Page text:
What Happened When We Asked 200 Companies for Free Swag

In the venture-bloated Startup Land, it seems like every founder is trying to give away branded products for free. So how does a company leverage branded gear (“swag”) to win brand affinity?

We work at a startup trying to set up a brand ambassador program and build brand awareness with consumers. We noticed that other startups give away swag liberally and wanted to do some first-hand research on how common this actually is. So, this summer, we researched common swag-giving behaviors among Silicon Valley startups.

We contacted 201 companies asking them for free swag – with nothing promised in return – to see how they respond to their fans. In this article, we describe the results for other venture-backed startups trying to promote user love without breaking the bank.

Background

We’re Grace and Meg, two marketing interns at a growing software startup called Kapwing. Kapwing is an online image and video editor that empowers digital storytellers and entertainers. Since most of its users are influencers and marketers, word of mouth is an important acquisition channel for Kapwing. Engaging fans and power users in a creative community means that they’re more likely to spread the word to other creators.

Kapwing’s Contact Us page Kapwing’s Contact Us page

But engaging with users directly also has a big operational cost; it’s expensive to cover all of the inbound questions and comments. In Kapwing’s early days, the founders were proactive about showing appreciation for users, but that direct engagement doesn’t scale given the high volume of customer inquiries.

This summer, Julia – Kapwing’s CEO – asked us to research how far Kapwing should go (and spend) to respond to and delight Kapwing’s creators. We were tasked with proposing an initiative to promote engagement with power users and brand advocates, especially as it relates to gifts and swag. Some questions we set out to answer:

  • How do Kapwing’s customer appreciation practices compare to other companies at a similar stage?

  • How do most companies respond to fans and advocates? What’s normal or expected?

  • What’s the gold standard for brand ambassadorship and user love?

We Googled around, read through forums, and connected with a few community leaders in our network. We also started reaching out to a few of our favorite companies to see how they engaged with fans and power users. In July, we contacted > 200 companies we love to see how they would respond to an email from a random fan. We also requested that the company send swag to test how generous companies are and inform how generous Kapwing should be with its audience.

The responses were so varied and compelling that we wanted to share this report for other brand marketers coming up with swag-sending policies.

Process

We started by brainstorming a list of 201 companies that we love and use ourselves, including both productivity products we use at work like SendGrid and consumer brands like Patagonia. Then, we looked on the company’s website to find contact information.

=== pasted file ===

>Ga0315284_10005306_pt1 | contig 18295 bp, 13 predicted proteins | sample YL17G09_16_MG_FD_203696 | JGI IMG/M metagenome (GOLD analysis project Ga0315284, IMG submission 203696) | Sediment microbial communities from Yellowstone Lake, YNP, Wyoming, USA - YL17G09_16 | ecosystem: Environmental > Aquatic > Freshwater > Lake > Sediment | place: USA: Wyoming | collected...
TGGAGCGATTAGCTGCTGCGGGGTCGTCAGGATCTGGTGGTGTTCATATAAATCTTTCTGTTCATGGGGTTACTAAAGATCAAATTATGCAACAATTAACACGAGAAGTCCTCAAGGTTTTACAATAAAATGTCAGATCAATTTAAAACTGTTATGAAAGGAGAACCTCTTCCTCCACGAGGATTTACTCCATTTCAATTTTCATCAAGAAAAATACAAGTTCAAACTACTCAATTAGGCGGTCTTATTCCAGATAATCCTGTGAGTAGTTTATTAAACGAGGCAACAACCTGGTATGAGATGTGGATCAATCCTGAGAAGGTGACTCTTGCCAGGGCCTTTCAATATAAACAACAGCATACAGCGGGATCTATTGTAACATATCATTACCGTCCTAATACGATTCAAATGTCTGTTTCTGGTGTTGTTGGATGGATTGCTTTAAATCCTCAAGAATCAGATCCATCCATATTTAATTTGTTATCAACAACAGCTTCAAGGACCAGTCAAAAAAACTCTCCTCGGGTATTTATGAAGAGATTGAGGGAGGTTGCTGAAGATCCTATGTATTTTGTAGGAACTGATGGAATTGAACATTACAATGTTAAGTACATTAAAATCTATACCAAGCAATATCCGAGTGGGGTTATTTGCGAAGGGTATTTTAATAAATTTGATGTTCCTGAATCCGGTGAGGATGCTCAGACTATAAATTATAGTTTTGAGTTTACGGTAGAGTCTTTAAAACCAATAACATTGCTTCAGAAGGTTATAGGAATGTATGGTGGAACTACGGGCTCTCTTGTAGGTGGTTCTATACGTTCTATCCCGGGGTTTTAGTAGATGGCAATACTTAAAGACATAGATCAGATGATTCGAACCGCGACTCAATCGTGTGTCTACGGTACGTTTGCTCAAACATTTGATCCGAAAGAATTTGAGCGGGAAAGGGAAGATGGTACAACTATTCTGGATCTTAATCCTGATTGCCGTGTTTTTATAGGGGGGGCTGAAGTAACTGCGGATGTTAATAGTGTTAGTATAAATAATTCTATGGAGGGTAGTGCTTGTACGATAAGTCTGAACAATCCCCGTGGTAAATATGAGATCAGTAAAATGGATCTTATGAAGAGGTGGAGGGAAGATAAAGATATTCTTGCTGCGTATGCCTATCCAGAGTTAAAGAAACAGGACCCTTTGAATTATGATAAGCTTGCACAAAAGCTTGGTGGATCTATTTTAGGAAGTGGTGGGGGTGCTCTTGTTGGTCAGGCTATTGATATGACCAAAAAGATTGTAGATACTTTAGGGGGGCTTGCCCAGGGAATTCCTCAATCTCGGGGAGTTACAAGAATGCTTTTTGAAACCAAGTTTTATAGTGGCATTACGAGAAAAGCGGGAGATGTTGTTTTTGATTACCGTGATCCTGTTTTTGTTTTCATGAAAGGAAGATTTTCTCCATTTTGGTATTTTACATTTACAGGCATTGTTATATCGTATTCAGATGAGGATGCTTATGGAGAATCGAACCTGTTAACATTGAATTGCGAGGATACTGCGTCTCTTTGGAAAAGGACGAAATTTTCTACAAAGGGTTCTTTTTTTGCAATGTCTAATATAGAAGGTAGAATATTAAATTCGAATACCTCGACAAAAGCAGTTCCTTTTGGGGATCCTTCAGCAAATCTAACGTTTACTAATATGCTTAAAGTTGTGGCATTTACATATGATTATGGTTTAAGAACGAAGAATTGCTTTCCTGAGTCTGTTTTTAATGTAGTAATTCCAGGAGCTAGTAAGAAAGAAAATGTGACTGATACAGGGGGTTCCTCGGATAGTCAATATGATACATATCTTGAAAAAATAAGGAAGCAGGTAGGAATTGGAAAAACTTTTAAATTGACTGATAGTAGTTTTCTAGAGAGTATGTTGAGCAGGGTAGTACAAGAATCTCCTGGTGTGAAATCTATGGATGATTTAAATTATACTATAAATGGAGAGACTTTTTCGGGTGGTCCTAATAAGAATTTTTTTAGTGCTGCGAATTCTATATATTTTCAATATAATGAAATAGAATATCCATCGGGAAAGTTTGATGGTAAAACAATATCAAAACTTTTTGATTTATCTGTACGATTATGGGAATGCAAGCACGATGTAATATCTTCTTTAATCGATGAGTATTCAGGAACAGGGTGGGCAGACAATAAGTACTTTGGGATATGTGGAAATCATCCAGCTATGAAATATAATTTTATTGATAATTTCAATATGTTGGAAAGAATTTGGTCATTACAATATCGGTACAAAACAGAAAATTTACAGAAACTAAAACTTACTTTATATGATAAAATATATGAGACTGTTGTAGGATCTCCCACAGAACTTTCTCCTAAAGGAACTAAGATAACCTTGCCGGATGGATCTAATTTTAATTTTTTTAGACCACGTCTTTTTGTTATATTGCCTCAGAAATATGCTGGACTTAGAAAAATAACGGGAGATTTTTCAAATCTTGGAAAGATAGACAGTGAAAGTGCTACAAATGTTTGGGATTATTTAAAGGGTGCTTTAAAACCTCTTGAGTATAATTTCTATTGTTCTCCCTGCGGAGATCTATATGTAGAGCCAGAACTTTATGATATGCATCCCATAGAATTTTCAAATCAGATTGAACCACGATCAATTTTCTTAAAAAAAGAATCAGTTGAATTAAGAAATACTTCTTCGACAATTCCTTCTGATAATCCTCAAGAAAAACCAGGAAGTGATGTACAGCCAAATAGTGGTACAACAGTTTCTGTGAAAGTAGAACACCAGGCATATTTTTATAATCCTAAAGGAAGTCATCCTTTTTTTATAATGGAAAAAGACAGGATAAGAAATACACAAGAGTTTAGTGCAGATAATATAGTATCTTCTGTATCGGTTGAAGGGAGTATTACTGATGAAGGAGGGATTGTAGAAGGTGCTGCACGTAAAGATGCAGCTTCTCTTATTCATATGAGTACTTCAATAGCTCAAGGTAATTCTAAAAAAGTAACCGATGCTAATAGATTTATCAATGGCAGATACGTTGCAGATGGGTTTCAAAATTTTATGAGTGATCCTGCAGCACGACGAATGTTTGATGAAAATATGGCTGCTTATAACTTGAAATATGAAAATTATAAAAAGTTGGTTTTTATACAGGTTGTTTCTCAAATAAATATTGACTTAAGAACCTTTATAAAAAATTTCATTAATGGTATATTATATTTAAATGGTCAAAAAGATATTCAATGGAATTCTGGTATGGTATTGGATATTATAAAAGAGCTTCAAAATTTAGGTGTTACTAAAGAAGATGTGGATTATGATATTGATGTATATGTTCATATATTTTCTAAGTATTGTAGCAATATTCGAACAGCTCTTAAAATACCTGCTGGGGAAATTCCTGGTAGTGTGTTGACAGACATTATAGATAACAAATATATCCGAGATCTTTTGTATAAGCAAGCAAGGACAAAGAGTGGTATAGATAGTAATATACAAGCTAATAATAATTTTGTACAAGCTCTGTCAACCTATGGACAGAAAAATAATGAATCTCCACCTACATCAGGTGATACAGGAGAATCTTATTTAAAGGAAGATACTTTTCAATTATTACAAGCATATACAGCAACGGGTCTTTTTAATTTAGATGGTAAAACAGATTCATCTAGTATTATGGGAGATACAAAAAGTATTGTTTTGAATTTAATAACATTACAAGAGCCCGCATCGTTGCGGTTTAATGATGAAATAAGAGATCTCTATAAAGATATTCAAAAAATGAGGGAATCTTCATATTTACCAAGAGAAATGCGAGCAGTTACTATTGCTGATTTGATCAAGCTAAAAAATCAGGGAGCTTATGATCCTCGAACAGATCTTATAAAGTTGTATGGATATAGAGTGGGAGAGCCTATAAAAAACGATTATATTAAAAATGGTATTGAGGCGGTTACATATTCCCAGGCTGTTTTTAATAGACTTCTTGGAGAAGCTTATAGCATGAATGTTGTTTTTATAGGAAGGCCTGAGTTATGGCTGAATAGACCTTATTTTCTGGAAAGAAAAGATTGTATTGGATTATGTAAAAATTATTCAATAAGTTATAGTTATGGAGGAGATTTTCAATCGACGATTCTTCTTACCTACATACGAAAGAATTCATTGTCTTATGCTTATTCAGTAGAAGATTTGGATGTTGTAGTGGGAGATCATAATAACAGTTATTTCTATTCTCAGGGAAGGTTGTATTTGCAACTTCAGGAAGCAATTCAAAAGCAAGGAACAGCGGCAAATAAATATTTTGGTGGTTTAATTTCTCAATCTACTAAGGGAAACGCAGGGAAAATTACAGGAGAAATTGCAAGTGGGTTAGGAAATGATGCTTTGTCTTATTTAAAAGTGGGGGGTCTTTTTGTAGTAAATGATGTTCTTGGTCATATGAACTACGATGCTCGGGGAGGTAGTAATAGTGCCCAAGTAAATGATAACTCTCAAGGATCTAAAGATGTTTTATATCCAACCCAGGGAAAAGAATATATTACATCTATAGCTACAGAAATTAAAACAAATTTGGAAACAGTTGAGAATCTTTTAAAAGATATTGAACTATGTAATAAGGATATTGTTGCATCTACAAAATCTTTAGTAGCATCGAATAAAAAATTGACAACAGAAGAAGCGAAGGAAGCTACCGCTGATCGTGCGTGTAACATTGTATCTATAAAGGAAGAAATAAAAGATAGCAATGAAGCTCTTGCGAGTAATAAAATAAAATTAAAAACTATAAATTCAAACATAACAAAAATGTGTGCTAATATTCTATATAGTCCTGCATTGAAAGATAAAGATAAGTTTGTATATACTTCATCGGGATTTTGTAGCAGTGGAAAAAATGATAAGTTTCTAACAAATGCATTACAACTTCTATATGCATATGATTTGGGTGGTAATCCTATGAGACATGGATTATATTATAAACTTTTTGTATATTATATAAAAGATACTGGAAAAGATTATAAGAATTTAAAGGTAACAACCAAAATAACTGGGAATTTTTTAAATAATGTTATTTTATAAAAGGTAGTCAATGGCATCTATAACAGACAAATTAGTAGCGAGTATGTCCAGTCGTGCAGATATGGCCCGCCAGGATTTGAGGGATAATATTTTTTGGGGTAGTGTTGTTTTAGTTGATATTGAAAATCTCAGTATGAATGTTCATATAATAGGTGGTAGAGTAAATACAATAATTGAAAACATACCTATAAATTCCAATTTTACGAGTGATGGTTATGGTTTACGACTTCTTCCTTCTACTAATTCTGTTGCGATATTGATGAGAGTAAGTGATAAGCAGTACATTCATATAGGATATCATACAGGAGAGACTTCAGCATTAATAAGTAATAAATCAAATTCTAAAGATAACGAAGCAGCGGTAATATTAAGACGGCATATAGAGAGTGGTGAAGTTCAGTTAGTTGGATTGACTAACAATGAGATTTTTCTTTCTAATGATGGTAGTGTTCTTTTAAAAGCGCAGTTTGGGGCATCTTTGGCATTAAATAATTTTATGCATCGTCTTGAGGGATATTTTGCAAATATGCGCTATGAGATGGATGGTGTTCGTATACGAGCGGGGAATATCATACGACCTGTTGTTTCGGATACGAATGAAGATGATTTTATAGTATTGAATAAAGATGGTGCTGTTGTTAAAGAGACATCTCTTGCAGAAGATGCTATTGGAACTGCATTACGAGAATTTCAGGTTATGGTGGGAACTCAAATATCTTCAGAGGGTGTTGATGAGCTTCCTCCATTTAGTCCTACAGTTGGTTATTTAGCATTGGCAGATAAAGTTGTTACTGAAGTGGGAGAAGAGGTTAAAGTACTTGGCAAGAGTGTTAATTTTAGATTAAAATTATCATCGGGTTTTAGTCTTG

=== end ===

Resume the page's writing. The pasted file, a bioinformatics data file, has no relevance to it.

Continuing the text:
Sample Contact Page

From there, we sent a short but personalized message to each company on the list, exclaiming our (genuine!) love and appreciation for their work, and requesting company swag so we could further rep their brand. Here are some examples of emails that we sent:

Email to SendGrid

Note: We went back and forth about emailing companies or brands that we didn’t actually use, but decided that would be disingenuine. We only emailed brands that we actually love ourselves, as professionals or as consumers.

A few days later, the swag started to arrive!

Swag!

This was not a formal study, and we realized that there are many factors that may have influenced the data. Saying we’re college students may have increased the likelihood of companies responding as part of their recruiting efforts. 4 companies even asked us to keep them in mind when job hunting.

Email Response from Gusto

We sent the emails from our personal email accounts, and the template was not perfectly standardized. We tried to stick to similar scripts, but some of the personal notes may have been more compelling than others.

Results

Contact Information

Of the 201 companies on our original list, we were able to successfully contact 188 (93%) of them through an easily accessible email address, help ticket, or contact form.

We found a wide range of customer support systems in place, including simple [email protected] email addresses, contact forms, and FAQs. The breakdown looks like this:

  • About 52% of companies had email addresses

  • 38% of companies had contact forms

  • 4% had live chat systems

  • About 6.5% of companies that we had on our list - including Pinterest and Snapchat - had no accessible contact information that we could find.

Contact Us Method

Contact Us Language

Some companies invited any sort of question, feedback or inquiry, while others specifically wanted to answer support questions. Some declared that customer satisfaction is important to them, and a few made promises that they’d respond within a certain time period. Here’s an example of one brand’s Contact Us page (PF Candle Co):

Sample Support Page

Responsiveness

We gave the companies one week to respond to our messages before closing our data collection period. Out of our 188 outreach attempts, we got some sort of response from 143 companies (76% response rate). It took an average of 1 day for companies to respond with a personalized email.

With the rise of chatbots and customer support automation, we were interested in the number of companies who had automated some element of responding to inbound inquiries. We found that around 40% of the companies had some automated response.

Type of Responses